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gies are the operative principle. Where a maximum number is fixed, mistrust toward the plurality, which does not operate toward its separate components, is, on the contrary, the effective principle.
Whether a prohibition is attached to a maximum or permission to a minimum, the legislators will not have been in any doubt that the result which they fear or wish occurs only quite irregularly, and in a merely average constancy in connection with the fixed limits, but the arbitrariness of the determination is in this case quite as unavoidable and justifiable as in the determination of a period of life after which persons assume the rights and duties of their majority. Without any question, subjective capacity for this responsibility occurs in the case of many earlier and in others later, in the case of none at one stroke in the precise minute fixed by law, but praxis can obtain the fixed standards which it needs only by means of dividing the series, which in itself is continuous, for the purposes of the law at a given point into two divisions, the quite distinct methods of treating which can find no precise justification in the objective characteristics of the two. Hence it is so extremely instructive that in all definitions from which the above examples are selected, the special quality of the persons affected by the definition does not at all come into consideration, although it necessarily determines each individual case. It is, however, nothing tangible, and as the tangible element there remains, therefore, only the number. It is essential to demonstrate the universally prevailing profound feeling that the number would be the decisive factor if the individual differences did not counteract their working; that, however, for precisely this reason these effects are securely contained in the ultimate total phenomena.
PROFESSOR DR. GEORG SIMMEL. UNIVERSITY OF BERLIN.
THE SCOPE OF SOCIOLOGY.
THE PRIMARY CONCEPTS OF SOCIOLOGY." 1. The physical and spiritual environment. On the physical side we have said all that is needed for the purposes of this survey in the fourth paper of this series. In a word, sociology is not a physical science, but at every step the sociologist must be prepared to ask the question: To what extent are the activities of men that we are considering influenced by that natural environment which the physical sciences interpret? Sociology is science rather than philosophy—using both terms in an old sense which we shall explain away presently — for this reason: We are not trying to construct a speculative, conceptual abstraction, in order to make that the subject of our inquiry. We are not dealing with a subject that exists in a vacuum, or in the clouds, or merely within the realm of thought-phenomena. We are aware that an earthquake, or a thunderstorm, and an outburst of human passion or a play of human sentiment, occur in the same world, and have to be accounted for, in the case of the second order of facts, by reference in part to the same laws which operate in the case of the first order of facts. Why are crimes against property more frequent in winter than in summer, and why are the same classes of crime more ingenious in the temperate than in the torrid zone ? For one reason, among others; that in the former cases the struggle with nature for the means of subsistence is much more difficult. The conditions of life are more relentless. It costs more effort to live at all. The criminal impulse is more sharply stimulated under the pressure of the more acute necessity.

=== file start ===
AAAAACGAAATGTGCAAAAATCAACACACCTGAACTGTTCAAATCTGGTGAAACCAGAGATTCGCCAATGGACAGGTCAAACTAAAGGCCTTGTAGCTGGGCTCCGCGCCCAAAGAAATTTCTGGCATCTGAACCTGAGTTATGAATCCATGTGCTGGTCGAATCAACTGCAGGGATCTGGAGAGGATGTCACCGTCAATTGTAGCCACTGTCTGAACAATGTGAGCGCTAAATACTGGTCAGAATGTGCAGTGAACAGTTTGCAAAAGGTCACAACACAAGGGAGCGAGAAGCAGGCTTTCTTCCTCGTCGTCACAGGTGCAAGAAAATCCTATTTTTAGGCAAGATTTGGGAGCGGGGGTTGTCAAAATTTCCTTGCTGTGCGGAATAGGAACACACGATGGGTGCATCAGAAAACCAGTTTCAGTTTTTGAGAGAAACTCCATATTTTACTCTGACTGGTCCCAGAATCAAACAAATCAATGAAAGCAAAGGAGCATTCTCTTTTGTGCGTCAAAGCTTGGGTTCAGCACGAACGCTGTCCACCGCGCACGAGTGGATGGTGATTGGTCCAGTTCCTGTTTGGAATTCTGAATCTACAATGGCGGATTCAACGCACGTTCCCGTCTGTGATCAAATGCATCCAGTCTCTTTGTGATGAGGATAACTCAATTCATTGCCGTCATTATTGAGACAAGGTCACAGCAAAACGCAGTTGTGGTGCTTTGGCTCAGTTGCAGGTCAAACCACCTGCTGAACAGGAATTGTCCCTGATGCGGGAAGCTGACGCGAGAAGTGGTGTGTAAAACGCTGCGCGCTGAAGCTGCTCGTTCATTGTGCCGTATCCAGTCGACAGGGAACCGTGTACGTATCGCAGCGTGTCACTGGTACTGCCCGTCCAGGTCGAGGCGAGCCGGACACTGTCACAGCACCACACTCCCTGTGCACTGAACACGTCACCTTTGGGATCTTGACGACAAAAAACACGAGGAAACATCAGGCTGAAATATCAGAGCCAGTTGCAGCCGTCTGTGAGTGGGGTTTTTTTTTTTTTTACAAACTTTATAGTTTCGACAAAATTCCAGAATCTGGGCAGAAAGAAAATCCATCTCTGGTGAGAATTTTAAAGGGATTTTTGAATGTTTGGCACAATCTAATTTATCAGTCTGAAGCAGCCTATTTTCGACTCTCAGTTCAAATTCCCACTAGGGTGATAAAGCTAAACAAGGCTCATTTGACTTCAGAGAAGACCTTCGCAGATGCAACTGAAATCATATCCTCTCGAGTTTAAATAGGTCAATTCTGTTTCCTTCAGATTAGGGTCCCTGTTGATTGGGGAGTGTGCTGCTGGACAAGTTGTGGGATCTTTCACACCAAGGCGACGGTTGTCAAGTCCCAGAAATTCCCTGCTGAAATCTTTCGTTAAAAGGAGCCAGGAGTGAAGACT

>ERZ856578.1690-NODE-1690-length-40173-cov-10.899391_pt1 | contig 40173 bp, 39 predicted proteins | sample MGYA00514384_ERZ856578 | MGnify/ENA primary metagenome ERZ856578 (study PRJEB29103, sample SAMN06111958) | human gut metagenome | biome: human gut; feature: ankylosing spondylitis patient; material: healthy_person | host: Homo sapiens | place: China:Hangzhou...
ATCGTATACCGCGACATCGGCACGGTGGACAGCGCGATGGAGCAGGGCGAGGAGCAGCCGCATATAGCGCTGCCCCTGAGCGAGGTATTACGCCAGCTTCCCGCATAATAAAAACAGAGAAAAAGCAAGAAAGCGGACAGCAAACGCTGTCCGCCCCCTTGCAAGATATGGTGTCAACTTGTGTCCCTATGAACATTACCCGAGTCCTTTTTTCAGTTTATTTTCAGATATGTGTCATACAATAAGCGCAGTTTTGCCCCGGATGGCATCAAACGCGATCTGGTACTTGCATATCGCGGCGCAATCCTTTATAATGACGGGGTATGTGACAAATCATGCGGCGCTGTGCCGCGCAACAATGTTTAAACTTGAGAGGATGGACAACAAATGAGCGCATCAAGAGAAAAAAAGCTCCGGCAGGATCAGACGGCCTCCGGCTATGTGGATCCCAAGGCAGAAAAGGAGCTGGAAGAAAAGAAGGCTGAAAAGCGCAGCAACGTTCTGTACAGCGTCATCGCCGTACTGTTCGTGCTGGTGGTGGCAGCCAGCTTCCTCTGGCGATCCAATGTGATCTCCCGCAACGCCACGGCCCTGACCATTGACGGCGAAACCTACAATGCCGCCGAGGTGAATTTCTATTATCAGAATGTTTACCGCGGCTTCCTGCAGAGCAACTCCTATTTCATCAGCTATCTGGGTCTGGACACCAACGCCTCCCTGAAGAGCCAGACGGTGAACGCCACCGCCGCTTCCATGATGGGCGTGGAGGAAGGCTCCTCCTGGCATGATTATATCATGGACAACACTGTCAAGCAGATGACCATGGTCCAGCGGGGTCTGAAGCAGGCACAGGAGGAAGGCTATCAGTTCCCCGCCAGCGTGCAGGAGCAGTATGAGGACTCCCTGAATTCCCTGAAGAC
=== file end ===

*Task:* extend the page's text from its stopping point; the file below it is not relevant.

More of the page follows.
This perception that men are dependent upon physical nature is so obvious that it has often been impossible to break away from the force of its implications sufficiently to see that any other factor is concerned in human life. We have had materialistic interpretations of life galore, from some of the prePlatonists to living writers. The fact which all these philosophies have overworked is that every external act, and every subjective emotion which occurs in the case of any person, has the whole mass of physical surroundings and antecedents as its conditions. One does not utter a sentiment, or compose a song, or offer a prayer, or feel a transcendental emotion, without being, in some degree or sort, moved to the same by the soil and climate and technical processes and institutional arrangements which constitute the vehicle of one's life. But the fact that the same farm produces Websters whom the world has already forgotten and the Webster whom the world will never forget, proves that the materialistic interpretation of life is a snap-judgment. The physical environment is always present, but it is not all that is present. In considering any social problem we must always ask: How much does the physical environment have to do with the case ? The answer will in some instances be a negligible quantity. In others it will furnish the only clue to the situation, as distinguished from similar situations that turn out differently under other physical conditions.
* The first seven papers of this series appeared in this JOURNAL, Vol. V, Nos. 3, 4, and 5; and Vol. VI, Nos. 1, 2, 3, and 4. 2 AMERICAN JOURNAL OF SOCIOLOGY, Vol. VI, pp. 47–60.